Meet the Bookseller with Emily Gale
Emily Gale chats about time-slip novels, half-eaten kumquats and swooning over Morris Gleitzman.
Why do you work in books?
Books keep me sane (ish), but I have to remind myself that I fell into children’s books by chance. My first job as an editorial assistant was just one of many I applied for after uni, and 15 years down the line, it seems outlandish that I could have ended up doing something different. I’ve worked as an editor, a writer, a reader for a literary agent, and 2012 was my first year as a bookseller. It feels like the missing piece, and Readings has been a place of worship since I left my hometown (London) five years ago.
What’s the best book you’ve read lately and why?
As a child I loved time-slip novels and Penelope Farmer’s Charlotte Sometimes was my favourite, so over Christmas I decided to try Playing Beatie Bow, which sounded like the Australian equivalent. I wasn’t disappointed. The atmosphere in Ruth Park’s novel is superb. I loved how the rather arch narrative voice (by our standards anyway) is balanced by the very real fallibility of the main character. It’s a clever book, rich in historical detail but never bogged down by it.
What’s the strangest experience you’ve had in a bookshop?
I haven’t been at Readings long enough to earn a string of stories, but one thing I’ve noticed is how rubbish I am at playing it cool when famous folk drop in to buy books. I swooned over Morris Gleitzman, felt like a shy hobbit next to Clare Bowditch and squealed, ‘You’re awesome!’ at Deborah Mailman while she was browsing picture books. The other day I found a half-eaten kumquat on a shelf – see, I told you I haven’t been here long enough to have any good stories.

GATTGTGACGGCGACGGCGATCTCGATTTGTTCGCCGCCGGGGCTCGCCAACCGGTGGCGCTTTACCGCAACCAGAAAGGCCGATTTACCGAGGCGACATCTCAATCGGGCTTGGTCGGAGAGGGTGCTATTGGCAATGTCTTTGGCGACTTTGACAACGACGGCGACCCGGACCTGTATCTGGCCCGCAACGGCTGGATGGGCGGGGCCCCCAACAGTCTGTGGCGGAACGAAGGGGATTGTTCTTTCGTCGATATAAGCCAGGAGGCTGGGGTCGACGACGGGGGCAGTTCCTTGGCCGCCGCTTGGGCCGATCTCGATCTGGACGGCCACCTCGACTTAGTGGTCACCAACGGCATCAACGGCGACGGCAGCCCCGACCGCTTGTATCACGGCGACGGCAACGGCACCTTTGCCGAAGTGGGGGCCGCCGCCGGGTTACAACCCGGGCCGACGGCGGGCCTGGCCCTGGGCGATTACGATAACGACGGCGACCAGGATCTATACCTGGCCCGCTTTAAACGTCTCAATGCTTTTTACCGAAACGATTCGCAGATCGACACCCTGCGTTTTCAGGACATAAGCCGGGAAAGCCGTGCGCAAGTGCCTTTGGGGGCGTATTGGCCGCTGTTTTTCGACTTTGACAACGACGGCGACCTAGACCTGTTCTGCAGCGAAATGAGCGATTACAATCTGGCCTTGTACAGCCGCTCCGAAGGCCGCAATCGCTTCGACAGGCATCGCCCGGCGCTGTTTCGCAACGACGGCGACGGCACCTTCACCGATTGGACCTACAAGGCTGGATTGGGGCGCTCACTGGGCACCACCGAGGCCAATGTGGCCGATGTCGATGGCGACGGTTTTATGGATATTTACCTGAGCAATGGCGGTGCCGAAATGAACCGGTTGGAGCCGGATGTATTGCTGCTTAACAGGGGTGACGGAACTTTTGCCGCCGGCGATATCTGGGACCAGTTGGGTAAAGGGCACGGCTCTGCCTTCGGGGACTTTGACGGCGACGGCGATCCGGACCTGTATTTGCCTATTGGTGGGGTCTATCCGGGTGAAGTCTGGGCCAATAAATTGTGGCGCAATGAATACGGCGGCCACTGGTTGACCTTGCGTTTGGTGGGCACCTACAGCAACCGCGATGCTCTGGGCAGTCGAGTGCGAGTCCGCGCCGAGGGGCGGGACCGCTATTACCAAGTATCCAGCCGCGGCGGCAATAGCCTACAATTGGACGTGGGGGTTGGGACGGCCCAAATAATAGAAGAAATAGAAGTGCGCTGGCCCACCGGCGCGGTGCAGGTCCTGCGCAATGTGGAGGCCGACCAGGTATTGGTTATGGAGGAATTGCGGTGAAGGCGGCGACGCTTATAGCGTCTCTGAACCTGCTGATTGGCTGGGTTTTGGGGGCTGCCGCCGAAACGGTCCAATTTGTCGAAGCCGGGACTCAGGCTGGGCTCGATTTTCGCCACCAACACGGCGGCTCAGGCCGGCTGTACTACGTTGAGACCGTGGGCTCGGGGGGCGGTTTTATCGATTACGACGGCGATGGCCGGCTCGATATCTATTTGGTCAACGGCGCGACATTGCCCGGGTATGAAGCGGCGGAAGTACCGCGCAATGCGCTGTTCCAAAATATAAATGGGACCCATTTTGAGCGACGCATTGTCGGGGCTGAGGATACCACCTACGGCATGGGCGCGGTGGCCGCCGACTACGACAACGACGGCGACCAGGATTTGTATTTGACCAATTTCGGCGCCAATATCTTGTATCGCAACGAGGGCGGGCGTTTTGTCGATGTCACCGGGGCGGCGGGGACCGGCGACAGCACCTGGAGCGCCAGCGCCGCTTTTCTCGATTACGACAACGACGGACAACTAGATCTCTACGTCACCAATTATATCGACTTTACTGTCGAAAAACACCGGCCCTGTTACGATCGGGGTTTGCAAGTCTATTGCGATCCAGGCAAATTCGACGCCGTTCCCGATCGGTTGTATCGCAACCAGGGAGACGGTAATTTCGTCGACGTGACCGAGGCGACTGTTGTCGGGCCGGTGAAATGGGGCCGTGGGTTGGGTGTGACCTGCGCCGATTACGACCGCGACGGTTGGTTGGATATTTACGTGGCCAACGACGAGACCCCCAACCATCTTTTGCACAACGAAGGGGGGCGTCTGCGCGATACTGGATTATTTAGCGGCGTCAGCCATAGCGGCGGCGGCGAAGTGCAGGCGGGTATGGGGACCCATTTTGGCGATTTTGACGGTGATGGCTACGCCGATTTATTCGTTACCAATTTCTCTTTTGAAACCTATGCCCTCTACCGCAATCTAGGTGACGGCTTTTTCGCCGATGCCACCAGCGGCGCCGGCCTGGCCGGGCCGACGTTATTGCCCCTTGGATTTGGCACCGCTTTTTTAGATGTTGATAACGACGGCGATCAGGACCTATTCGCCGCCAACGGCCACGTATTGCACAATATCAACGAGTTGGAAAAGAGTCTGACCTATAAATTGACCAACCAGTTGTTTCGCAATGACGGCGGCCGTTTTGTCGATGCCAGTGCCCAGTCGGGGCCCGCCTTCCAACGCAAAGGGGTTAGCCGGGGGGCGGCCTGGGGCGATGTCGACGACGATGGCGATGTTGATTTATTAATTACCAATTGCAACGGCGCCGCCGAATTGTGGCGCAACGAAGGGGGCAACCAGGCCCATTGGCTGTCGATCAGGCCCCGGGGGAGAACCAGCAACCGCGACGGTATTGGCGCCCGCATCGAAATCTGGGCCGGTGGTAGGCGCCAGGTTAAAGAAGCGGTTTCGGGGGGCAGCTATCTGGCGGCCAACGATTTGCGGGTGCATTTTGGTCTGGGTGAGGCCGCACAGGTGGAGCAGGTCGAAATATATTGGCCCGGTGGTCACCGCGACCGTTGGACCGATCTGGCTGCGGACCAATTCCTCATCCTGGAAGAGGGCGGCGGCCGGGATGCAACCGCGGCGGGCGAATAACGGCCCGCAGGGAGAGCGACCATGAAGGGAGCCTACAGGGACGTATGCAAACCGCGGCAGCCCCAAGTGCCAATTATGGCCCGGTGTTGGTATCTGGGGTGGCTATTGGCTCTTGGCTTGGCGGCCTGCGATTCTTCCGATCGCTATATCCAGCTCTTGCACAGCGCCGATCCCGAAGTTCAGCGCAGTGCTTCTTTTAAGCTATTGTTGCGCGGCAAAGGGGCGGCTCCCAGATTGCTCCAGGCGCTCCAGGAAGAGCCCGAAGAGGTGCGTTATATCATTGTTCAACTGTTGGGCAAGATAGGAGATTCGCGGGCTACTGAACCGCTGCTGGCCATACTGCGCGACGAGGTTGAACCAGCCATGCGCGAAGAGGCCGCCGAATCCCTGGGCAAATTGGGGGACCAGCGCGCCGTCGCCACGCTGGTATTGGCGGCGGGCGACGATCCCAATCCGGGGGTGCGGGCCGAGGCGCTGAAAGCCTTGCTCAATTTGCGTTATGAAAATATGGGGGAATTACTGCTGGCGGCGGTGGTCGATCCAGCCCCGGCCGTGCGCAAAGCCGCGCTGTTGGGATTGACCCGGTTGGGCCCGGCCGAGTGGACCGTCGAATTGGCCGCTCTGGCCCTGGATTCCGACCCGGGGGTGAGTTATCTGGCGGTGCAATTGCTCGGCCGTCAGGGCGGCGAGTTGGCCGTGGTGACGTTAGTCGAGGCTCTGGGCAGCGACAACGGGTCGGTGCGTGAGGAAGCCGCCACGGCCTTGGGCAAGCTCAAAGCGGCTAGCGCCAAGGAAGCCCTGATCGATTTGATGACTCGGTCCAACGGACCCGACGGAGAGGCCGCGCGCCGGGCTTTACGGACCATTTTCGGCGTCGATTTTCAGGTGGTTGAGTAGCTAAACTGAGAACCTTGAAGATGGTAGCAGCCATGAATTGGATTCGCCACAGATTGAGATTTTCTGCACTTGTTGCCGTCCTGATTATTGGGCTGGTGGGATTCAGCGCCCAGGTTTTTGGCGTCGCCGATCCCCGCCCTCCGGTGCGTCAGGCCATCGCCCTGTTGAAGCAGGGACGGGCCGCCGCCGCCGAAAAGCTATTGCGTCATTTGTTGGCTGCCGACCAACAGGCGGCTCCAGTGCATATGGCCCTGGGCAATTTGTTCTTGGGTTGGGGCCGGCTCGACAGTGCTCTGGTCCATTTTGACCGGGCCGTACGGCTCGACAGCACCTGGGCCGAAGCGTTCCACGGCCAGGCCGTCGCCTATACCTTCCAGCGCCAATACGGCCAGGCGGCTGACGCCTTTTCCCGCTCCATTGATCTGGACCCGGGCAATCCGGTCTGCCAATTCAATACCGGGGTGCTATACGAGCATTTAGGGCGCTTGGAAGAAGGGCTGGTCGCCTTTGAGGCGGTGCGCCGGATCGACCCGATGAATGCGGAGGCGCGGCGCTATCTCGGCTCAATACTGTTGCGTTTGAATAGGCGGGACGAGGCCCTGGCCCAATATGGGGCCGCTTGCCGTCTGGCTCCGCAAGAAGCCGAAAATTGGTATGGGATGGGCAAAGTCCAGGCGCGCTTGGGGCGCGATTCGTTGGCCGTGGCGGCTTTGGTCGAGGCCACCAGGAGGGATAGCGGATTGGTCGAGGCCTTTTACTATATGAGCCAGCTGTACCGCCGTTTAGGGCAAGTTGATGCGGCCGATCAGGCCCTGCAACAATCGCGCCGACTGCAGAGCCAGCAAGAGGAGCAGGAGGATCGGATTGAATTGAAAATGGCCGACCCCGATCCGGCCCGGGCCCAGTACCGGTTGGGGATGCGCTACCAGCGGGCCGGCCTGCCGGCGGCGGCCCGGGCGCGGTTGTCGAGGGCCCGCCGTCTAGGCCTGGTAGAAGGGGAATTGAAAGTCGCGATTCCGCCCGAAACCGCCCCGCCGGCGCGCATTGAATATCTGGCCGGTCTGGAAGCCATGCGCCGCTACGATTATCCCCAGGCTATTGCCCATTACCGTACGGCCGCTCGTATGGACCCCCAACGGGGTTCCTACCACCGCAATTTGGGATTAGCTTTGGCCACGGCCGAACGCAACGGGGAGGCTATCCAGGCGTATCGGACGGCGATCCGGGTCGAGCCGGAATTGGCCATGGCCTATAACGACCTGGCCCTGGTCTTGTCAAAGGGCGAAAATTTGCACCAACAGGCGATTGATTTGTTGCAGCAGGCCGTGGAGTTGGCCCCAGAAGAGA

What’s the best experience you’ve had in a bookshop?
Everyone said I would find my first Christmas working at Readings exhausting – and they were right – but it was also the most exhilarating time with a great sense of camaraderie. I loved it.
Name a book that has changed the way you think – in ways small or large.
Feeling Sorry for Celia by Jaclyn Moriarty is the book that made me want to write YA, when I’d never considered that before. I read novels all the time that make me want to change the way I live my life, but usually I lapse back into my old ways within hours – so Feeling Sorry for Celia feels special because it had a defined and lasting effect.
The Adventures of Pinocchio
Mrs Frisby and the Rats of NIMH
The Velveteen Rabbit
The Little Prince
The Little White Horse
The Ghost of Thomas Kempe